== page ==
methods as well as declaring the save-restore table (
virtual int Save( CSave &save );
virtual int Restore( CRestore &restore );
static TYPEDESCRIPTION m_SaveData;
Outside of the entity class, you define the save-restore table like this:
Note: Valve generally placed this near either the class declaration or the
TYPEDESCRIPTION CPendulum::m_SaveData =
DEFINE_FIELD( CPendulum, m_accel, FIELD_FLOAT ),
DEFINE_FIELD( CPendulum, m_distance, FIELD_FLOAT ),
DEFINE_FIELD( CPendulum, m_time, FIELD_TIME ),
DEFINE_FIELD( CPendulum, m_damp, FIELD_FLOAT ),
DEFINE_FIELD( CPendulum, m_maxSpeed, FIELD_FLOAT ),
DEFINE_FIELD( CPendulum, m_dampSpeed, FIELD_FLOAT ),
DEFINE_FIELD( CPendulum, m_center, FIELD_VECTOR ),
DEFINE_FIELD( CPendulum, m_start, FIELD_VECTOR ),
IMPLEMENT_SAVERESTORE( CPendulum, CBaseEntity );
LINK_ENTITY_TO_CLASS line, but it can be placed anywhere.
requires 3 parameters: the class being saved/restored, the attribute being saved/restored and its type. The following table contains all available types of variables you can save and restore. The types with an asterisk (
) are the ones you will see and likely use very often in the HL SDK :
|FIELD_FLOAT*||A floating point value (|
75.5) that is not related to time (use
FIELD_TIME for that purpose)
|FIELD_STRING*||A string ID (|
string_t - often the result of
|FIELD_ENTITY||An entity offset (|
|FIELD_CLASSPTR*||An entity class pointer (like |
|FIELD_EHANDLE*||An entity handle (|
|FIELD_EVARS||An entity variables pointer (|
|FIELD_EDICT||An entity dictionary pointer (|
|FIELD_VECTOR*||A vector (|
vec3_t, array of 3
|FIELD_POSITION_VECTOR||A world coordinate (fixed up across level transitions "automagically")|
|FIELD_POINTER||Arbitrary data pointer (scheduled to be removed by Valve but seems that isn't the case)|
|FIELD_INTEGER*||An integer (|
|FIELD_FUNCTION||A class function pointer (like |
|FIELD_BOOLEAN*||A "boolean" value (see the warning below as to why boolean is between quotes)|
|FIELD_SHORT||A 2 byte integer value.|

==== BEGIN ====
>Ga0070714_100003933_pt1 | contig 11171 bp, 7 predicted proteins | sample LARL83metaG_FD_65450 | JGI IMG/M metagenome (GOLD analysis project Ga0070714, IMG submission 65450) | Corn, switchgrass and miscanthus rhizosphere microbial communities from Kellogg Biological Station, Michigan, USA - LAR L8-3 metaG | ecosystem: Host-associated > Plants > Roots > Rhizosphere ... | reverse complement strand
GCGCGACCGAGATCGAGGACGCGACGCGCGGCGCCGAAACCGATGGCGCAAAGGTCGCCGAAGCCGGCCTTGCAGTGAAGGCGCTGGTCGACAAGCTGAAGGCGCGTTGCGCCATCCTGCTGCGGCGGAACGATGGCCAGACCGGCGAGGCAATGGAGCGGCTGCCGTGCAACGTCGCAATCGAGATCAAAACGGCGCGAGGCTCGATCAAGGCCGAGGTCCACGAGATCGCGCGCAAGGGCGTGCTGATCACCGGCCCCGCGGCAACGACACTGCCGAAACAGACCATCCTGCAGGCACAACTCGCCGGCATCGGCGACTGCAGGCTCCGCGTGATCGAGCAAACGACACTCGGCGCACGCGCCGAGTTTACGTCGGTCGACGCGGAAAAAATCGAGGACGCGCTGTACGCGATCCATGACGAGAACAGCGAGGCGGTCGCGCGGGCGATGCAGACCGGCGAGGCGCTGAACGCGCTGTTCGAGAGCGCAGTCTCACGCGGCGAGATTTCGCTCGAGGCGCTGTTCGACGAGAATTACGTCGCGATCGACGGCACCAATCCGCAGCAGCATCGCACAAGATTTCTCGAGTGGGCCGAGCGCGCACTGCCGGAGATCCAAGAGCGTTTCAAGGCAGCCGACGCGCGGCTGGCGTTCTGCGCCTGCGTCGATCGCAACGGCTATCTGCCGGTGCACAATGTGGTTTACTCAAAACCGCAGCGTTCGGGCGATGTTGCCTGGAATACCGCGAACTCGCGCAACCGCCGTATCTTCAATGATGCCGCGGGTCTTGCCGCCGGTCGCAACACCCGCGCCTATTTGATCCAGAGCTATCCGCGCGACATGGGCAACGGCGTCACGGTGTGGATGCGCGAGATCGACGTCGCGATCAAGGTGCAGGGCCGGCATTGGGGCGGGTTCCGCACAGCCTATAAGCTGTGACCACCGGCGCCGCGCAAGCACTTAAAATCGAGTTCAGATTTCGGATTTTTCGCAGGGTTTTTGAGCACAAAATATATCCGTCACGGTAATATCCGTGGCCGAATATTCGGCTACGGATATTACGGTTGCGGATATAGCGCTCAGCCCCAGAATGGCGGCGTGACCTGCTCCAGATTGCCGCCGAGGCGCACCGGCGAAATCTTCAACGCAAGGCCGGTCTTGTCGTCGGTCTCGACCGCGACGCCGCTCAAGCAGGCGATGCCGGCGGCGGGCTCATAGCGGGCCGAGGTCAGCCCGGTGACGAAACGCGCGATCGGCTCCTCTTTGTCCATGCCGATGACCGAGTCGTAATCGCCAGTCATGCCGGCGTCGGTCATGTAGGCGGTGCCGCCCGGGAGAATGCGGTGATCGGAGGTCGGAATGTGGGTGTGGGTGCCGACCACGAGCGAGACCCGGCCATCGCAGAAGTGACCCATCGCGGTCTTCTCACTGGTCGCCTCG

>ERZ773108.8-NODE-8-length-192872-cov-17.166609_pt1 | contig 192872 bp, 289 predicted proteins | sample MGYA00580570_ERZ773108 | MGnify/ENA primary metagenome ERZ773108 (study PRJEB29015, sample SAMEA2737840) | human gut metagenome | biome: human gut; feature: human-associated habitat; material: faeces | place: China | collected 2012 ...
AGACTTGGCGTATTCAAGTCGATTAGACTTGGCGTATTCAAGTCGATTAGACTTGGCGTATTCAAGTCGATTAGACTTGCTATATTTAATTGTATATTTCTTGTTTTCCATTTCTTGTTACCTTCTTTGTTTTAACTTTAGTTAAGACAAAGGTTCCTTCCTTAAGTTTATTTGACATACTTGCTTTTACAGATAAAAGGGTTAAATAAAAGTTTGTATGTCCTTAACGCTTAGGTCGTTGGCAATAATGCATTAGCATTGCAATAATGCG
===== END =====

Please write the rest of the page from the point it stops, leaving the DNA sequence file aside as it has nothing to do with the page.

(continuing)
|FIELD_CHARACTER||A single byte value.|
|FIELD_TIME*||Same as |
FIELD_FLOAT but for variables related to time (like weapons reload time), usually a floating point value that has a relation to the game time (
|FIELD_MODELNAME||An engine string that is a model's name (requires precaching).|
|FIELD_SOUNDNAME||Same as previous one but for sounds.|
The last line,
requires 2 parameters: the class being saved and its parent. It tells the save/restore code to take care of your entity variables as well as the parent's ones. This is handy because it avoids having to redefine every variable from the parent(s).
A way of storing "capability flags" for entities. Entities can override this to return certain constants that will make the entity usable by the player, or held down continuously, transferable between levels etc.
The constants can be:
- unknown and unused
- the entity will transfer across level transitions
- calls Spawn right after Restore, i.e. after loading a savefile
- don't write into the savefile
- can be used by the player
- can be held by the player (such as levers and valves)
- can be toggled by the player
- receives +/- from the player, only used by func_tracktrain
- entity can be used as a master (multisource has this cap)
- entity always goes across transitions
You can add your own cap flags as well.
Called on every entity after the server is activated. It is used, for example, by CFuncTrain/func_train to teleport itself to the first path_corner as soon as the server starts.